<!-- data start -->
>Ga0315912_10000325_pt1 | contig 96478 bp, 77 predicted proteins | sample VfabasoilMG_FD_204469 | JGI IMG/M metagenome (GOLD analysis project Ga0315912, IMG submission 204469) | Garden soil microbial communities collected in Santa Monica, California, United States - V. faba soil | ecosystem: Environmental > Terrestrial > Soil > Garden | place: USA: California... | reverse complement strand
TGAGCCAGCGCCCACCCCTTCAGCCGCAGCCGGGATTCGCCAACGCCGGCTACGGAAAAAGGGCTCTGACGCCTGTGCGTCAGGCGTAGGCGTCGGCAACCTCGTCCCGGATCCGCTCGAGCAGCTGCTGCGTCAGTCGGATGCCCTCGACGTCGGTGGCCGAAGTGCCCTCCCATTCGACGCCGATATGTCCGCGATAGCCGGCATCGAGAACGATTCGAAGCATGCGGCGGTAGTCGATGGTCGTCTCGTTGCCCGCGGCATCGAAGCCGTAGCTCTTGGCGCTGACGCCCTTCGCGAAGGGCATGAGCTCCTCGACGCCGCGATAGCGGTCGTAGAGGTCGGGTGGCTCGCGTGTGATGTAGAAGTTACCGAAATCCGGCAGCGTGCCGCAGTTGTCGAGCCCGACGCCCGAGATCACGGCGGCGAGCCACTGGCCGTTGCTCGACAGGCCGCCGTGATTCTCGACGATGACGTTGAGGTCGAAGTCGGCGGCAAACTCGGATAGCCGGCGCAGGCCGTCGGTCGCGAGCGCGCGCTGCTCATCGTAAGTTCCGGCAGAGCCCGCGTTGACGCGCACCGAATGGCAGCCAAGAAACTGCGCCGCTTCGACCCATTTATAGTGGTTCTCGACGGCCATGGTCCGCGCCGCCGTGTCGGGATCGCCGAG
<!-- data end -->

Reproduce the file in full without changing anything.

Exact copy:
>Ga0315912_10000325_pt1 | contig 96478 bp, 77 predicted proteins | sample VfabasoilMG_FD_204469 | JGI IMG/M metagenome (GOLD analysis project Ga0315912, IMG submission 204469) | Garden soil microbial communities collected in Santa Monica, California, United States - V. faba soil | ecosystem: Environmental > Terrestrial > Soil > Garden | place: USA: California... | reverse complement strand
TGAGCCAGCGCCCACCCCTTCAGCCGCAGCCGGGATTCGCCAACGCCGGCTACGGAAAAAGGGCTCTGACGCCTGTGCGTCAGGCGTAGGCGTCGGCAACCTCGTCCCGGATCCGCTCGAGCAGCTGCTGCGTCAGTCGGATGCCCTCGACGTCGGTGGCCGAAGTGCCCTCCCATTCGACGCCGATATGTCCGCGATAGCCGGCATCGAGAACGATTCGAAGCATGCGGCGGTAGTCGATGGTCGTCTCGTTGCCCGCGGCATCGAAGCCGTAGCTCTTGGCGCTGACGCCCTTCGCGAAGGGCATGAGCTCCTCGACGCCGCGATAGCGGTCGTAGAGGTCGGGTGGCTCGCGTGTGATGTAGAAGTTACCGAAATCCGGCAGCGTGCCGCAGTTGTCGAGCCCGACGCCCGAGATCACGGCGGCGAGCCACTGGCCGTTGCTCGACAGGCCGCCGTGATTCTCGACGATGACGTTGAGGTCGAAGTCGGCGGCAAACTCGGATAGCCGGCGCAGGCCGTCGGTCGCGAGCGCGCGCTGCTCATCGTAAGTTCCGGCAGAGCCCGCGTTGACGCGCACCGAATGGCAGCCAAGAAACTGCGCCGCTTCGACCCATTTATAGTGGTTCTCGACGGCCATGGTCCGCGCCGCCGTGTCGGGATCGCCGAG